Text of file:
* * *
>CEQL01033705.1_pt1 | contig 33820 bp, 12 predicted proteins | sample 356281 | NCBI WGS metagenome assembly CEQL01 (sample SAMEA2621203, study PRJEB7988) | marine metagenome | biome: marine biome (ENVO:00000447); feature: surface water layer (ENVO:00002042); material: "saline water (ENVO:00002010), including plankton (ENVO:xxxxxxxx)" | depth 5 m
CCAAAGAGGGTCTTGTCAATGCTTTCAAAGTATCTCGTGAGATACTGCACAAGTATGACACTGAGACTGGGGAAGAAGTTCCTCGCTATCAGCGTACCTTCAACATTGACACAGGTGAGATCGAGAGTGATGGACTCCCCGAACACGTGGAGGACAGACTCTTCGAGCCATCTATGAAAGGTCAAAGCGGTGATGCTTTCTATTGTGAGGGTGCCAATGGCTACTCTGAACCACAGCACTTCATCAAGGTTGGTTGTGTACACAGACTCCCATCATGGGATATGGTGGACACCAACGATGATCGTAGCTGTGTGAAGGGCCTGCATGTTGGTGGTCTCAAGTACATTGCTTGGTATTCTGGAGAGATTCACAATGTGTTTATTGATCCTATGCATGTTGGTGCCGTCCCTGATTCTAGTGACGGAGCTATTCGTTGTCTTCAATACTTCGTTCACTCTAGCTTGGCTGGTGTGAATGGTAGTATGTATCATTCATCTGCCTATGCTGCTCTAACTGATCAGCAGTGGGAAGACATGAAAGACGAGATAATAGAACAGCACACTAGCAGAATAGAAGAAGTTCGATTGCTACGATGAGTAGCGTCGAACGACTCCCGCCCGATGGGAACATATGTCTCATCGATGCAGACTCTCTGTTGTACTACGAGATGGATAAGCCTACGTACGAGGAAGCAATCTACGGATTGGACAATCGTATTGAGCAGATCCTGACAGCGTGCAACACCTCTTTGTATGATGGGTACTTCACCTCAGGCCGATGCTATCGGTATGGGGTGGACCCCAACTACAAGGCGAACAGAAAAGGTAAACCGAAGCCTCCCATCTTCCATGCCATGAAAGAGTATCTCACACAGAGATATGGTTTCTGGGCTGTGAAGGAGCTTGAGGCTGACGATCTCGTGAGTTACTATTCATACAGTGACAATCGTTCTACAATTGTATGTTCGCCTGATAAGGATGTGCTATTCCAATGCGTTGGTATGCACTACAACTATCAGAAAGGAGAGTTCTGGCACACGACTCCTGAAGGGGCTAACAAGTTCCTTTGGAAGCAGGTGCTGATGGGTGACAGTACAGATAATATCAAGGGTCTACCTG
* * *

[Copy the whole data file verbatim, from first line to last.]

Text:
>CEQL01033705.1_pt1 | contig 33820 bp, 12 predicted proteins | sample 356281 | NCBI WGS metagenome assembly CEQL01 (sample SAMEA2621203, study PRJEB7988) | marine metagenome | biome: marine biome (ENVO:00000447); feature: surface water layer (ENVO:00002042); material: "saline water (ENVO:00002010), including plankton (ENVO:xxxxxxxx)" | depth 5 m
CCAAAGAGGGTCTTGTCAATGCTTTCAAAGTATCTCGTGAGATACTGCACAAGTATGACACTGAGACTGGGGAAGAAGTTCCTCGCTATCAGCGTACCTTCAACATTGACACAGGTGAGATCGAGAGTGATGGACTCCCCGAACACGTGGAGGACAGACTCTTCGAGCCATCTATGAAAGGTCAAAGCGGTGATGCTTTCTATTGTGAGGGTGCCAATGGCTACTCTGAACCACAGCACTTCATCAAGGTTGGTTGTGTACACAGACTCCCATCATGGGATATGGTGGACACCAACGATGATCGTAGCTGTGTGAAGGGCCTGCATGTTGGTGGTCTCAAGTACATTGCTTGGTATTCTGGAGAGATTCACAATGTGTTTATTGATCCTATGCATGTTGGTGCCGTCCCTGATTCTAGTGACGGAGCTATTCGTTGTCTTCAATACTTCGTTCACTCTAGCTTGGCTGGTGTGAATGGTAGTATGTATCATTCATCTGCCTATGCTGCTCTAACTGATCAGCAGTGGGAAGACATGAAAGACGAGATAATAGAACAGCACACTAGCAGAATAGAAGAAGTTCGATTGCTACGATGAGTAGCGTCGAACGACTCCCGCCCGATGGGAACATATGTCTCATCGATGCAGACTCTCTGTTGTACTACGAGATGGATAAGCCTACGTACGAGGAAGCAATCTACGGATTGGACAATCGTATTGAGCAGATCCTGACAGCGTGCAACACCTCTTTGTATGATGGGTACTTCACCTCAGGCCGATGCTATCGGTATGGGGTGGACCCCAACTACAAGGCGAACAGAAAAGGTAAACCGAAGCCTCCCATCTTCCATGCCATGAAAGAGTATCTCACACAGAGATATGGTTTCTGGGCTGTGAAGGAGCTTGAGGCTGACGATCTCGTGAGTTACTATTCATACAGTGACAATCGTTCTACAATTGTATGTTCGCCTGATAAGGATGTGCTATTCCAATGCGTTGGTATGCACTACAACTATCAGAAAGGAGAGTTCTGGCACACGACTCCTGAAGGGGCTAACAAGTTCCTTTGGAAGCAGGTGCTGATGGGTGACAGTACAGATAATATCAAGGGTCTACCTG